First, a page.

But the next morning the sky was an absurdly bright blue, and we wandered into breakfast in the garden of our B&B, Pousada do Vale: I snacked on a sticky coconut cake, Meril drank weird Brazilian fruit juice. Blossoms drifted down off the frangipani tree like fragrant snow, and I started to get over it. I picked up my bikini and notebook, and headed out the door to flag a bus to the other end of the island.
Fernando de Noronha is not, in fact, one island, but an archipelago of 21 tiny volcanic outcroppings. Only the largest, just 10 km long and 1.5 km wide, is inhabited, with fewer than 3,000 permanent residents. Nearly three-quarters of the main island is a national park, and the remaining area is a controlled conservation area. It gets its name from the Portuguese merchant to whom the territory was gifted by the crown, although it’s not clear if Fernando himself ever set foot there.
At one of the main park entry points, we flashed our passes ($75 each) and set out on a trail. It felt like walking into a page in National Geographic. The black rock, the turquoise water, the hills – the air felt thinner, as if we were somehow more fully in this environment than a person is in normal life. The island, like most of the rest of Brazil, is in the grip of a severe drought, and much of the vegetation is scrubby and brown. It does not have rain-forest lushness, but a more stark, bleak beauty, particularly the abrupt transition from sea to rock. Before the Portuguese colonized it, our guide told us, the island had giant rubber trees and other thick cover, all of it long since cleared for cattle and, during the island’s career as a penal colony, to keep prisoners from being able to build rafts.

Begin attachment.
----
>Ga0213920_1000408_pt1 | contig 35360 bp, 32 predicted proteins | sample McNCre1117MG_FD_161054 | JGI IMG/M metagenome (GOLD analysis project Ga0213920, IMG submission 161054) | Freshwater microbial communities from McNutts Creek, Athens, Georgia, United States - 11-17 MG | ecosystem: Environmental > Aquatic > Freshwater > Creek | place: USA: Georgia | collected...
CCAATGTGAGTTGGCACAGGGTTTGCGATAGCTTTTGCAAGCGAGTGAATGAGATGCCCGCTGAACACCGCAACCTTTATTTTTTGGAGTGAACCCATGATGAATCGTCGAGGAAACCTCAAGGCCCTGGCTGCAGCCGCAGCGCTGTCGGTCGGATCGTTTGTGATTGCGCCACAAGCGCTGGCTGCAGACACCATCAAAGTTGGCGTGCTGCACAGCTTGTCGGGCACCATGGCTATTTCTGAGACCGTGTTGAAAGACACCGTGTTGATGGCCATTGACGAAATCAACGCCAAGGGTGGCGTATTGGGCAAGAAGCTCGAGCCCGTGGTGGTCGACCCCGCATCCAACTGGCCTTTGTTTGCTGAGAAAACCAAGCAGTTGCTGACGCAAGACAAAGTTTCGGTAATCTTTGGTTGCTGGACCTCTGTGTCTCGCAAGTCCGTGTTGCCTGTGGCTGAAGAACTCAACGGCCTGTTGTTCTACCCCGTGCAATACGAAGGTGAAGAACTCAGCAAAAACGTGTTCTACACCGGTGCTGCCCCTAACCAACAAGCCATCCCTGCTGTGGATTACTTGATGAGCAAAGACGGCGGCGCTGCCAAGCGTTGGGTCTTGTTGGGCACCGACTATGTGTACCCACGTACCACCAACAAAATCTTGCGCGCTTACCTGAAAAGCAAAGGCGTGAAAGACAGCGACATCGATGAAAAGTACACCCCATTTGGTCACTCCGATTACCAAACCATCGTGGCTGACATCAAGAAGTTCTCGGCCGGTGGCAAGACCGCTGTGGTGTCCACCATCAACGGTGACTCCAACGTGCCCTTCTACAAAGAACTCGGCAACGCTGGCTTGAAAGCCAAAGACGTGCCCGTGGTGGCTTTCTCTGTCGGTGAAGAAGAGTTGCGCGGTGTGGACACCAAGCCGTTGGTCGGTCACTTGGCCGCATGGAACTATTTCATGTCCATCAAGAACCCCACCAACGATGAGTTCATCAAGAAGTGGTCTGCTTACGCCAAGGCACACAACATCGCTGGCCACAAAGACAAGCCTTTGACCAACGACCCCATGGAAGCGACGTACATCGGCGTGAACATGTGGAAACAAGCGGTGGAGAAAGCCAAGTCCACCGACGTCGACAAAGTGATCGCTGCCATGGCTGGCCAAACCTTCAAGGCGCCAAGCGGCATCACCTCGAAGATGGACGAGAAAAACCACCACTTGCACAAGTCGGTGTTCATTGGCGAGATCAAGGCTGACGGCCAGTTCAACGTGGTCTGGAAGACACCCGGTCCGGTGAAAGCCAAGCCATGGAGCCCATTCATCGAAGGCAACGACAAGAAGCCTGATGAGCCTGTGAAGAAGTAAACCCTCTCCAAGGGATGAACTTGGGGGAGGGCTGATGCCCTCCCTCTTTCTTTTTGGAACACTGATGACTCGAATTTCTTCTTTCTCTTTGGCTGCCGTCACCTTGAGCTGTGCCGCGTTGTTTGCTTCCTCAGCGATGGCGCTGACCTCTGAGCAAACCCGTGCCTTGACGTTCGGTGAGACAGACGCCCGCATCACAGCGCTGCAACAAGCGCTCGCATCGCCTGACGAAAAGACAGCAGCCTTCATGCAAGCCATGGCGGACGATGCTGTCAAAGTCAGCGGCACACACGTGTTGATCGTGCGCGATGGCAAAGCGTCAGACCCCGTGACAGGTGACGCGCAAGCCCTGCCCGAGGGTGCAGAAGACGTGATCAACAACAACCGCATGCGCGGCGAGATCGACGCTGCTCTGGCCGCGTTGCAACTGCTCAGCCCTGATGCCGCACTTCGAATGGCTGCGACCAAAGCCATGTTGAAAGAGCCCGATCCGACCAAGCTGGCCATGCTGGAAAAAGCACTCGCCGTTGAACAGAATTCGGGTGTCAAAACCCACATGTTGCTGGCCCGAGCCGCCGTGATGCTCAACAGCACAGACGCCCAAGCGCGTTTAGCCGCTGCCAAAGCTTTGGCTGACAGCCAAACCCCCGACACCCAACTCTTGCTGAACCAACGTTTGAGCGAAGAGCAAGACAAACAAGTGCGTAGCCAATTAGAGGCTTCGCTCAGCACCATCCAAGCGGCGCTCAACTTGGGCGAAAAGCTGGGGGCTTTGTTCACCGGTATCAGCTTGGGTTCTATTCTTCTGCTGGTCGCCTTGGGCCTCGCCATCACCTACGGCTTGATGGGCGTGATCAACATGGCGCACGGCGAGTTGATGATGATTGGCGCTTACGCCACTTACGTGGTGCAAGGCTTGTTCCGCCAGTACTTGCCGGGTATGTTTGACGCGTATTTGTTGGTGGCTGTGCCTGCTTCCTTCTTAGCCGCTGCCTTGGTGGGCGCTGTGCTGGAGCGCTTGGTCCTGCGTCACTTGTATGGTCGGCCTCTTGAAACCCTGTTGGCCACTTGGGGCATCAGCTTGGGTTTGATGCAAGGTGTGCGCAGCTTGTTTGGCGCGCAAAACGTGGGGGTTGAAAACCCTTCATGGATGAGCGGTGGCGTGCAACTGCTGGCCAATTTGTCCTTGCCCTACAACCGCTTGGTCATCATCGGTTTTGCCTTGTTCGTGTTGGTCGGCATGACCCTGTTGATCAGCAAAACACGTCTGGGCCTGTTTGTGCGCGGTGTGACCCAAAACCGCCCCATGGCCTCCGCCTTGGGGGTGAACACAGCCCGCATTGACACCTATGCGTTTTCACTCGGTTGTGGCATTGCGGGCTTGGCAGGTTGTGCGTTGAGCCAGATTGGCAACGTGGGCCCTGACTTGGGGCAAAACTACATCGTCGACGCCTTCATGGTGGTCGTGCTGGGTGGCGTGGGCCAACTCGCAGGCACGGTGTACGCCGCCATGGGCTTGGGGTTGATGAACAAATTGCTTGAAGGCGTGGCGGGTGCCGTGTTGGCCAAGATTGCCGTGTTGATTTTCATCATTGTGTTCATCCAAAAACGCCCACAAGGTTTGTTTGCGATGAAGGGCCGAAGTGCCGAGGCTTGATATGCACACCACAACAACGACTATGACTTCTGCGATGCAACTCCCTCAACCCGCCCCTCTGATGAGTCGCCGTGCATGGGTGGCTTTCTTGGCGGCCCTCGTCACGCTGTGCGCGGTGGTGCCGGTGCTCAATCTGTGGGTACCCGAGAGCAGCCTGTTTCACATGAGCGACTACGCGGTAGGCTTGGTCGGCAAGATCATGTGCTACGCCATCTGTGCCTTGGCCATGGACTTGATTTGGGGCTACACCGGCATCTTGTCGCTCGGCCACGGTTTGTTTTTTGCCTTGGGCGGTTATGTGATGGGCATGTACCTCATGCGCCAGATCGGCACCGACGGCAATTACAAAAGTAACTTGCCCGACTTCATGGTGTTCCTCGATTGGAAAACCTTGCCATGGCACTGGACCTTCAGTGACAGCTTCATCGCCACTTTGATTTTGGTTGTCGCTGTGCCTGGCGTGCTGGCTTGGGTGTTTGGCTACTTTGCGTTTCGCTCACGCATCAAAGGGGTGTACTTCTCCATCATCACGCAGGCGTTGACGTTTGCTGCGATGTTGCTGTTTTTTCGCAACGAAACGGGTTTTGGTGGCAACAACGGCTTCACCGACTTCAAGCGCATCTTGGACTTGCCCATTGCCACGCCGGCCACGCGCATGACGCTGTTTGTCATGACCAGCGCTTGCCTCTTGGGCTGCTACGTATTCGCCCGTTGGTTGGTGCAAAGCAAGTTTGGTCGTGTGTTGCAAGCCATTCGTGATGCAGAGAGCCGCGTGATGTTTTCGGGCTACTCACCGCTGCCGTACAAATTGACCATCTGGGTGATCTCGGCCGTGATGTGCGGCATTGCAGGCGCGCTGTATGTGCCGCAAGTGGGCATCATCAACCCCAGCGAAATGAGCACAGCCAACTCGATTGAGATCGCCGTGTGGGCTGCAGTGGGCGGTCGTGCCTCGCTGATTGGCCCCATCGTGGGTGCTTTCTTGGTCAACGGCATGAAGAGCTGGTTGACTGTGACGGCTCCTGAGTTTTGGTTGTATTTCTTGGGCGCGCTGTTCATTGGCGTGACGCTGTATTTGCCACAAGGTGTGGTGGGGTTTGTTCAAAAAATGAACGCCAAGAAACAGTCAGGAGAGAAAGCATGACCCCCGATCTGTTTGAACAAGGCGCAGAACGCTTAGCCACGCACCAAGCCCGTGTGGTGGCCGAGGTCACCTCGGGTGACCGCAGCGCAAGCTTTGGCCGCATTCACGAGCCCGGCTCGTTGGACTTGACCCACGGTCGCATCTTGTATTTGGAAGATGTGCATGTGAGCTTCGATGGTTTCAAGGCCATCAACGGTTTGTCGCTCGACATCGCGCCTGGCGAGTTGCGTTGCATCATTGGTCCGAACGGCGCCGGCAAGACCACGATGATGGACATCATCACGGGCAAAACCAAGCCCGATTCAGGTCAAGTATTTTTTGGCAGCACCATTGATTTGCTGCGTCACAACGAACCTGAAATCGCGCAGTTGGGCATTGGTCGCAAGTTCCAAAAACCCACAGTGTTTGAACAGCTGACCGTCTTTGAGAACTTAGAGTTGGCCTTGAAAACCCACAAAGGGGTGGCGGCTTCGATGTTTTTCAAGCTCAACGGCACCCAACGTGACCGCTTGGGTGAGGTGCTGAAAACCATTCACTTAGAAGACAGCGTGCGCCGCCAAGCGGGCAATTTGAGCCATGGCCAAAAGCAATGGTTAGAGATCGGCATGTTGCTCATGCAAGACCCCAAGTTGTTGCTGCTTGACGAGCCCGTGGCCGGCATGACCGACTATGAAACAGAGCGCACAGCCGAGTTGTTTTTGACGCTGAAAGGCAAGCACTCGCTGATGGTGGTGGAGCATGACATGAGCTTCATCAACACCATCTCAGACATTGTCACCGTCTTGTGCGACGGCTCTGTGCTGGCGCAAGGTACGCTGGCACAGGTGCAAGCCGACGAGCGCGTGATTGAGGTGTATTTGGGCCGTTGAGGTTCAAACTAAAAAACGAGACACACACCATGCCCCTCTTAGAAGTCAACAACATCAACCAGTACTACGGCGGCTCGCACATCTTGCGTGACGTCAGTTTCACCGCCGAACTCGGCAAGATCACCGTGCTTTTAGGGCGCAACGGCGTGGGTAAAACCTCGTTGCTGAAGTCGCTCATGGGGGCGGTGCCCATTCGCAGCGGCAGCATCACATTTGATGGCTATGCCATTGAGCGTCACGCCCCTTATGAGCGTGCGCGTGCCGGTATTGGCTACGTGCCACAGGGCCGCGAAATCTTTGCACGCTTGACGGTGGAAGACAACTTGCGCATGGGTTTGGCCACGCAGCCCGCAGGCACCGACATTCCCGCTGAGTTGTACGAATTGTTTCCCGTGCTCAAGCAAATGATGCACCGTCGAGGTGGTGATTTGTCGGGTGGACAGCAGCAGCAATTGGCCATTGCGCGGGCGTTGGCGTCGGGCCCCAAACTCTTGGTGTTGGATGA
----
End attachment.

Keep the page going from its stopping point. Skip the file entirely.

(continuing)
We walked a few kilometres along the clifftop and came down on to Praia do Leao (Lion Beach) – a vast expanse of peach-coloured sand with waves that shifted from emerald to turquoise and back, and that was utterly devoid of humans. We walked the length of it, unbelieving, and finally lay down at the tide line and just let the water break over us. Eventually another couple wandered by with an amicable nod. After an hour of lounging, we found a small shack used by the Tamar Project, a top-notch sea turtle conservation project whose biologists carefully monitor the beach during nesting and hatching seasons.
It went on like that for the rest of the trip. We wandered out the door and something amazing happened. The days unspooled with one small pleasure, one breathtaking view, one friendly conversation, one exhilarating discovery, repeat.